If all conditions are considered properly, one can do fast GC using the 0.1 mm columns. Fig. 2 shows a semi-volatiles analysis in only 5.5  minutes using a 10m x 0.1 mm Rxi-5Sil MS column.

Semivolatiles in les then 5.5 minutes using 10m x 0.1mm capillary with 0.1 um Rxi-5Sil MS
Fig. 2 Semivolatiles in les then 5.5 minutes using 10m x 0.1mm capillary with 0.1 um Rxi-5Sil MS

Many of the issues listed above could be overcome by using columns of 0.15mm ID. This diameter capillary seems to provide a very practical balance between all common column parameters.  The reduction in run time we can achieve using 0.15mm, is a factor 2.

Instead of a 30m x 0.25mm, we use a 20m x 0.15mm. The efficiency of a 20m x 0.15mm is about 10% higher then the 30m x 0.25mm.  By length only, we will be able to run 66% faster if we would use the same gas velocity. Because we have 10% higher efficiency we will operate the 0.15mm column at a 30% higher velocity (50 cm/s instead of 36 cm/s). By doing this, we will loose some efficiency, but that’s acceptable as we end up with similar efficiency as the 30m x 0.25mm, but with 2x shorter run time.

For this conversion, we ideally must use columns with the same phase ratio (beta). A 0.25μm film  in a 0.25mm ID column must be replaced by a 0.15μm film in a 0.15mm ID column.

Formula for calculation temp. program and iso-times to get the SAME elution temperatures
Fig 3. Formula for calculation temp. program and iso-times to get the SAME elution temperatures. Valid for columns having the SAME phase-ratio (Beta)

As we have seen in the previous blogs, when we change column length and linear gas velocity, we need to set a different temperature program, to get similar peak elution order. (we need the same elution temperatures).  Fig 3 shows an easy calculation to do that. This is generic calculation as  compressibility of gases is not included. Dr. Leonid Blumberg has done a great job making software for such conversions. (available as free-ware from the web).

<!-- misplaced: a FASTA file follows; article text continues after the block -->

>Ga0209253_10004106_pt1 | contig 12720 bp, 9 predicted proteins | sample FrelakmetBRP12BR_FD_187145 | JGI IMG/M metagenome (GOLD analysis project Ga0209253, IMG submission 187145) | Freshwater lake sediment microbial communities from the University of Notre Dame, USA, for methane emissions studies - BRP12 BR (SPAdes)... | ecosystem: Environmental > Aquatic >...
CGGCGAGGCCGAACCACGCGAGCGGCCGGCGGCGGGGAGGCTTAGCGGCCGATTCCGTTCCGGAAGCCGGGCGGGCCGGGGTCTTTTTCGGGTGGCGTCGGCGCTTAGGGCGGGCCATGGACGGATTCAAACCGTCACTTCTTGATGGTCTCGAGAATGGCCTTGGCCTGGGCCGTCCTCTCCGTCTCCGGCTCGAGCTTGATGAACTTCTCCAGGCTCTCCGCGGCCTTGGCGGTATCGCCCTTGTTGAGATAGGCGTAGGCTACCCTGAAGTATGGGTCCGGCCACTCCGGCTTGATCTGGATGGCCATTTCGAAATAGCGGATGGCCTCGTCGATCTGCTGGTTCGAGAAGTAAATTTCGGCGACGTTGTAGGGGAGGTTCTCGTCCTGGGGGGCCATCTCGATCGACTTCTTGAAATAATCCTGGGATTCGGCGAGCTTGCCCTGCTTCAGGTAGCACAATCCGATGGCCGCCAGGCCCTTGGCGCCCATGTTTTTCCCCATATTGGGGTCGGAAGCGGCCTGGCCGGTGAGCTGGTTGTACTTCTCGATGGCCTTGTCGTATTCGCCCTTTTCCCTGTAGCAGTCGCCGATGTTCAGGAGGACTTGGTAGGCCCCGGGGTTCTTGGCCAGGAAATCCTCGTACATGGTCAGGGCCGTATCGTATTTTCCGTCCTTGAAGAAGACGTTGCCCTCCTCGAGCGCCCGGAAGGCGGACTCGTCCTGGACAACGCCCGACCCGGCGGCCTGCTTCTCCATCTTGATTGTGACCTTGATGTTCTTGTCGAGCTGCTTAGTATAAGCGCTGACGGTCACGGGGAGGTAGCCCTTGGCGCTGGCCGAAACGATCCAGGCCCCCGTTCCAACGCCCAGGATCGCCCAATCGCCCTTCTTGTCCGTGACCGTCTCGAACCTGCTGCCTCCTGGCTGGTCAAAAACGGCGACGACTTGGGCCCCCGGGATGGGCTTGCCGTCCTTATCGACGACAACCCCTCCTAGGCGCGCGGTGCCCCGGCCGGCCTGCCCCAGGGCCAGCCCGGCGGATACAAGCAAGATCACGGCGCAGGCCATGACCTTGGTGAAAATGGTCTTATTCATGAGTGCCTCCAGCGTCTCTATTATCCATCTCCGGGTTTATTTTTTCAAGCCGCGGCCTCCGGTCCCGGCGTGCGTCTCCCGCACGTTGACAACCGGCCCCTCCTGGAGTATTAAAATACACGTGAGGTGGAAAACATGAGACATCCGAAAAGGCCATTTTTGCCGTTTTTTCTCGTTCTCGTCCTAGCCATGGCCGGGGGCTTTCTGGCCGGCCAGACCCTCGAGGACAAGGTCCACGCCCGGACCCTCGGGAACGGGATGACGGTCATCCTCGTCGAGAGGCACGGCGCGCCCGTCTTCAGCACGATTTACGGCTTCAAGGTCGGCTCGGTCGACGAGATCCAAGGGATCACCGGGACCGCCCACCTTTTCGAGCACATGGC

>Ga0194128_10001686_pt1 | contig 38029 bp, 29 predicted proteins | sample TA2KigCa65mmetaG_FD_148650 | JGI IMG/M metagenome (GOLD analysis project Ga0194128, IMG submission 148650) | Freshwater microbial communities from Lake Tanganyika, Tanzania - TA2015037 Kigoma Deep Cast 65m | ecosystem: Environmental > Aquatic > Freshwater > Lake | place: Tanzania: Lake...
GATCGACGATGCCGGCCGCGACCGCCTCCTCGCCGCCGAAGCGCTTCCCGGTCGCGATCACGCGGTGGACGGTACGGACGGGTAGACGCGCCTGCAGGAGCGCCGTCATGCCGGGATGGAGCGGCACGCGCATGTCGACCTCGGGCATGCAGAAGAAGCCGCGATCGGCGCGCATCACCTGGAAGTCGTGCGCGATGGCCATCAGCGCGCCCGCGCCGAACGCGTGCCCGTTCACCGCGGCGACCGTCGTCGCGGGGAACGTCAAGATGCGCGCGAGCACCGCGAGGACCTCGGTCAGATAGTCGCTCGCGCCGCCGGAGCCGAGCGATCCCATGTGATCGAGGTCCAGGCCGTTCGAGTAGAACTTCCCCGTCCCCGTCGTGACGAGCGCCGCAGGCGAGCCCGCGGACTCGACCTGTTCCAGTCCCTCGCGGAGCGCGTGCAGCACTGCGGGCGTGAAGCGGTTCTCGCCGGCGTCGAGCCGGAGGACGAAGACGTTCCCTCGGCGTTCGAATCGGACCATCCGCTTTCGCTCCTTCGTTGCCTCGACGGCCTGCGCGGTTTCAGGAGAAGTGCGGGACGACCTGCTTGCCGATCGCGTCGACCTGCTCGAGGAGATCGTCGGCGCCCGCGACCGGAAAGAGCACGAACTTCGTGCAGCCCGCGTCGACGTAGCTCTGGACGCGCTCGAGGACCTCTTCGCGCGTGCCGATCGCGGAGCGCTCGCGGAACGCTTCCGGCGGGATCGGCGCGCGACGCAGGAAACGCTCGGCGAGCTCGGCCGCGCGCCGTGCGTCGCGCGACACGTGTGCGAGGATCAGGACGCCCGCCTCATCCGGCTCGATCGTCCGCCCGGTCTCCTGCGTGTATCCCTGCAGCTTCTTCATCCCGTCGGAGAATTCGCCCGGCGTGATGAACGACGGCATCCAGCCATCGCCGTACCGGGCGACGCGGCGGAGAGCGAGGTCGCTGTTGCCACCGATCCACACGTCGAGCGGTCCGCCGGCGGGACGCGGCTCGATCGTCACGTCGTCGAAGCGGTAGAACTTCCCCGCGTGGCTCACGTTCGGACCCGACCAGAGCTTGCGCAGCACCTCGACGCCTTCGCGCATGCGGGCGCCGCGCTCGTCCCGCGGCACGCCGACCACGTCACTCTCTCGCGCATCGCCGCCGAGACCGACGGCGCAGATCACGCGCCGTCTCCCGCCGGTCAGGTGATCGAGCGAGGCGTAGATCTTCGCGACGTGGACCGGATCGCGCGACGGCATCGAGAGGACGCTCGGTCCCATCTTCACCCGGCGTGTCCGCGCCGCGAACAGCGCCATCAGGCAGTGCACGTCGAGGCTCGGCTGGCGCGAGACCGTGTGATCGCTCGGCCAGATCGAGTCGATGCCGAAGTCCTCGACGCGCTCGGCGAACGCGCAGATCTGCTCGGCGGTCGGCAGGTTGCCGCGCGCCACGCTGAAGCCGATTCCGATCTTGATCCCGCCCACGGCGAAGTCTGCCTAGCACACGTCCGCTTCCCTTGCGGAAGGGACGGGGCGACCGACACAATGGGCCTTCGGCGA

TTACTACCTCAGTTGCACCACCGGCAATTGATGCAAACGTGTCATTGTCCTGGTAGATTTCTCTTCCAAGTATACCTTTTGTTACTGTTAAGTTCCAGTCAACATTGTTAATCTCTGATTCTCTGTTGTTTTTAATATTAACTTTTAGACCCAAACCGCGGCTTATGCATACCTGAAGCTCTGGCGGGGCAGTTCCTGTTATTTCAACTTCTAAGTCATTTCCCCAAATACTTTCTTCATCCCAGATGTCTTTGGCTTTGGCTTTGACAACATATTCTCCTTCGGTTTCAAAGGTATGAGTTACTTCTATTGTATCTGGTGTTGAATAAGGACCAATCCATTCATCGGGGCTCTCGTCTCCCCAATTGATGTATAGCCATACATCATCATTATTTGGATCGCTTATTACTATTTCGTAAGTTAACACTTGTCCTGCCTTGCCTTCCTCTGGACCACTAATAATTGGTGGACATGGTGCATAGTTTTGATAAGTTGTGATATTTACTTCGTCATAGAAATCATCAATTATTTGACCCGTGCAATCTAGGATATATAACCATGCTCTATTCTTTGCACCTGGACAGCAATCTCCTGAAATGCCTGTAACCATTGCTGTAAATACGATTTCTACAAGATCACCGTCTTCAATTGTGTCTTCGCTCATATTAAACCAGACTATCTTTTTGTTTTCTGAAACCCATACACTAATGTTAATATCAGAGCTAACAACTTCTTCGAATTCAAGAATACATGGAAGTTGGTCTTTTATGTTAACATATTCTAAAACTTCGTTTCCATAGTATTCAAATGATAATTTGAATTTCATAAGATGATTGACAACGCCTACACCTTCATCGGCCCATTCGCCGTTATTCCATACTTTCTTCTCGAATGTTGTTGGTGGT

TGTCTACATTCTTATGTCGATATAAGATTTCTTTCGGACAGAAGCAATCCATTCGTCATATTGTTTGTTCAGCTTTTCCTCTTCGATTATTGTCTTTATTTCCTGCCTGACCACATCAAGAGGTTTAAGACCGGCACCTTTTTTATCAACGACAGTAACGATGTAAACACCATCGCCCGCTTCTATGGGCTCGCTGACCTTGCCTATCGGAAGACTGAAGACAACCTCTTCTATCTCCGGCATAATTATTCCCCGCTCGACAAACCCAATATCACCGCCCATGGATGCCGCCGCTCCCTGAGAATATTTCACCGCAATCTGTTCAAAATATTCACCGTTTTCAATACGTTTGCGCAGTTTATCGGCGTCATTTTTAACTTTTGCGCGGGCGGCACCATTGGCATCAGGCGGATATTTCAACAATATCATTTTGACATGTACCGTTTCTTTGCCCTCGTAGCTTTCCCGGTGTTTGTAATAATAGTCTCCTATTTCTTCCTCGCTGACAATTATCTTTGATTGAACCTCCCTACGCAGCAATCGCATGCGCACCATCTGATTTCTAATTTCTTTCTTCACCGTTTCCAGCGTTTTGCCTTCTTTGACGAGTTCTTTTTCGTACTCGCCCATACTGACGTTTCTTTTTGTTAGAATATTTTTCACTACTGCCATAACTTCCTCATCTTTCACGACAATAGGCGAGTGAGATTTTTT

Fig 4 shows a complex perfume analysis, where we converted the analysis from a 30m x 0.25mm to  20m x 0.15mm column. Conditions are listed in fig.5.  We get similar peaks sequence, but 2x shorter run time.

Conditions for 30m x 0.25mm and 20m x 0.15mm Rxi-5Sil MS columns
Fig. 5 Conditions for 30m x 0.25mm and 20m x 0.15mm Rxi-5Sil MS columns. The 0.15mm column is operated above its optimum linear velocity

Analysis of Perfume” Eternity Moment” on 2 systems with comparable efficiency
Fig.4 Analysis of Perfume” Eternity Moment” on 2 systems with comparable efficiency. The 20m x 0.15mm column is 2x faster

Interesting detail we also should mention is, that the peaks from the 0.15 mm column will be 2 x higher. We can use that for sensitivity, but better may be, to inject only 50% of the sample..  By doing that, we contaminate our system also 2x less meaning we can do twice the number of analysis before maintenance..

If the sampler cannot inject 0.5 μl (instead of 1 μl), you may consider to dilute the sample 1:1 and still get the benefit.


Related  blogs on fast(er) GC :

Part I   : Impact of column dimensions 

Part II : Impact of higher column flow 

Part III: Using faster temperature programming 

Part IV: Using hydrogen as the carrier gas